Tuesday, October 20, 2009

Handloading/Reloading - A New Hobby?

I recently thought it would be a good idea to get into handloading / reloading my own ammunition. What with the costs of ammo being so high and promising to go higher under the current administration if they ever start to get any pull among the American people (maybe even if not) the cost of commercially available ammunition may become too much for me to shell out. There are a couple of ways around that - like buying as much ammo now as possible before there is another shortage and the price goes up even further, stealing a lot of it, or just loading my own. Buying a whole lot more is pretty much out for now. I do not have the funds to do so. No I am not broke, I just have other things on which I prefer or need to spend right now. Stealing is out of the question unless it becomes TEOTWAWKI. So that leaves me pretty much with the reloading option if I want to have lots of ammo available to me at a lower price than the commercial stuff.

Of course handloading/reloading cost money too. The thing of it is though that in the long run it is less expensive than buying ammunition over the counter. Why in the long run? Well the expenditure that you have to lay out is fairly substantial. A decent reloading kit that has almost all of the necessary components needed to reload will run anywhere from about $250 to $400. Then you need to add a few things that are not included in the kit such as dies, shell holders and of course all the components of the actual ammunition such as bullets, casings, primers and powder. I am going to guess that to handload 100 rounds of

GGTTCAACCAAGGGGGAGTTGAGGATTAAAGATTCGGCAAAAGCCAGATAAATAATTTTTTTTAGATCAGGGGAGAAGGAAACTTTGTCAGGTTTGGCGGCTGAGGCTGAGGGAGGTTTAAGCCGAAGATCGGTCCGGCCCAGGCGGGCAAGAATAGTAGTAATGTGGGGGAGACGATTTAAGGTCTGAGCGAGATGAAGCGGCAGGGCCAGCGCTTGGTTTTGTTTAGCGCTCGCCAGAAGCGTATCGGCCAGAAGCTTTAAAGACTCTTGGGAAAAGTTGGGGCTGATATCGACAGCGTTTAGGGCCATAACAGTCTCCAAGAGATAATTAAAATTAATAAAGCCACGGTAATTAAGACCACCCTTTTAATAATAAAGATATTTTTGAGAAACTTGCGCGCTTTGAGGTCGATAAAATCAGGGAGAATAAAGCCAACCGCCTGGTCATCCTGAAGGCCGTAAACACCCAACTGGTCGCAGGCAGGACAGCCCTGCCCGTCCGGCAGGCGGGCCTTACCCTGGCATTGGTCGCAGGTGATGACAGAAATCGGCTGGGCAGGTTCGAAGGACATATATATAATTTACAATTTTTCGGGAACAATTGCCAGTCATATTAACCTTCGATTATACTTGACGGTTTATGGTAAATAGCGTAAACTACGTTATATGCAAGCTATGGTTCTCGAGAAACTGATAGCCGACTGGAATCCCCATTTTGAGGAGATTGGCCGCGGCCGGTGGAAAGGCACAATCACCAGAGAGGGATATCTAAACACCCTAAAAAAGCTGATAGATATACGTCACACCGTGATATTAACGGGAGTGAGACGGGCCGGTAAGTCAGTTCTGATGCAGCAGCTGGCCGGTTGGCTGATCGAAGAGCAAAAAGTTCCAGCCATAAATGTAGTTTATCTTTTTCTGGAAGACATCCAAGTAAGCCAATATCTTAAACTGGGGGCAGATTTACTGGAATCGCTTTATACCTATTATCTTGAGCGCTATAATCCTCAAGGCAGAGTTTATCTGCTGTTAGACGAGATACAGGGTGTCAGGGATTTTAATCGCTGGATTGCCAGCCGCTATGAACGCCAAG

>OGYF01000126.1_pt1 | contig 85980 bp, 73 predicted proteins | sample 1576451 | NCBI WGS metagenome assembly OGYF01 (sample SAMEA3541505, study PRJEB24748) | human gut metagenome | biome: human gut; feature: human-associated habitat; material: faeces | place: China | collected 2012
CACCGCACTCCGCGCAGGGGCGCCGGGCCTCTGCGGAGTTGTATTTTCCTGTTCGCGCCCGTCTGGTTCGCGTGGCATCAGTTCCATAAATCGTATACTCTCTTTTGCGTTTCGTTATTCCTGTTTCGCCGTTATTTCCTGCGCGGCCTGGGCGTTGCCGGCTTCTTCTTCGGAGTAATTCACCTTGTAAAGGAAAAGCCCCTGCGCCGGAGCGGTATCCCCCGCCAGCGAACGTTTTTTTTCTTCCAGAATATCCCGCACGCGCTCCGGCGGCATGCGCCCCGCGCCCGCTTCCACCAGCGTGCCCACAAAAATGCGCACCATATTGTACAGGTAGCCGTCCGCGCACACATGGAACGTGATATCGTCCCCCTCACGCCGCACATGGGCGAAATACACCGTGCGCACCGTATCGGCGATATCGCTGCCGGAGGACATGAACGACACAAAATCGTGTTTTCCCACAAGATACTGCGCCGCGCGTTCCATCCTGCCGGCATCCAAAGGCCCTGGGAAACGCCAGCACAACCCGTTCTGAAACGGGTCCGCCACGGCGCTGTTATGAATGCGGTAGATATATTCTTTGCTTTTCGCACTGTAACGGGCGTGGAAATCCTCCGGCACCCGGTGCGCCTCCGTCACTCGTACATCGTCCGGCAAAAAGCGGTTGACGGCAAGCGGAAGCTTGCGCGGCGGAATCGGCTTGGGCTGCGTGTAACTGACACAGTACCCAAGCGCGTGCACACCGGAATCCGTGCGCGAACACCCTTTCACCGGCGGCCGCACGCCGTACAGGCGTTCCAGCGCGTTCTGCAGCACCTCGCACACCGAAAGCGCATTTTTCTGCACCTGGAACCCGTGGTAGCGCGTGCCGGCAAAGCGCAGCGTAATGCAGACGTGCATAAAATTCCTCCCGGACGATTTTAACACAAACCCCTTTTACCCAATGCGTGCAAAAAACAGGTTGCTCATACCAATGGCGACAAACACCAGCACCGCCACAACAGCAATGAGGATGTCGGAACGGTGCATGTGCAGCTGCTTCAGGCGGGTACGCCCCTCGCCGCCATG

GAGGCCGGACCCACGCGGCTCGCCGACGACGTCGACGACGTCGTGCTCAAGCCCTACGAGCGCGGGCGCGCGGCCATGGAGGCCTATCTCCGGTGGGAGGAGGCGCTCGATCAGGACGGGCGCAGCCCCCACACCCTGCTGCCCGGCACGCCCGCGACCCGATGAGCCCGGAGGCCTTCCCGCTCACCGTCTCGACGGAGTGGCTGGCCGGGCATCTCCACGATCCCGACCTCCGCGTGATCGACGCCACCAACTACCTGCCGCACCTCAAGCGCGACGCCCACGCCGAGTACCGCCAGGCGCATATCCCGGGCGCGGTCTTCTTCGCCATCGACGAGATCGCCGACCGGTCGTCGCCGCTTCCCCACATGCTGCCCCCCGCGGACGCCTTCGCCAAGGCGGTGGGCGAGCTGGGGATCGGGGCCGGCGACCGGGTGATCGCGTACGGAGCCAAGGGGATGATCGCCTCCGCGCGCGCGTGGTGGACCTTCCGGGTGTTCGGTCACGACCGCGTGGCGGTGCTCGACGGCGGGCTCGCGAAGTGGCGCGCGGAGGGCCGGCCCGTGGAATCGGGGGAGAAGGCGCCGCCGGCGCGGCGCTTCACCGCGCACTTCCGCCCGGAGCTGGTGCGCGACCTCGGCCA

Brass: $50.99
Bullets: $31.49
Primers: $43.49 (for 1,000)
Gunpowder 1 lb.: $24.99 (I am pretty sure I would have a lot left over after loading only 100

Let's see, if I bought a reloading kit for $350, dies and shell holder for $40.00, case trimmer (needed for rifle ammo) for $65.00 and the actual ammo components as above that would come out to a whopping: $605.96 not including shipping charges or anything that I did not think of putting into the mix. Considering that I can buy a box of 20 rounds of ammunition (all ready to fire) for $25.49 that would make it $127.45 for 100 rounds or a long way until I get my money back handloading my own ammunition. Now I know if you add up just the ammo component prices above it works out to more than the cost of ready to fire ammunition but you have to figure that I would be left over with a lot of gunpowder and 900 primers (by the way it seems most primers are out of stock everywhere). Then consider that brass cases can be loaded a few times at least (if done right each time and you don't blow them up) so the expenditure for brass is a once in awhile thing only. Bullets are another story and seemingly would have to purchased new each time. of course I could buy in bulk and pick up 500 or 1,000 at a shot. I imagine that after awhile it would give me my money back and then actually start to save me money over buying ready to shoot ammunition.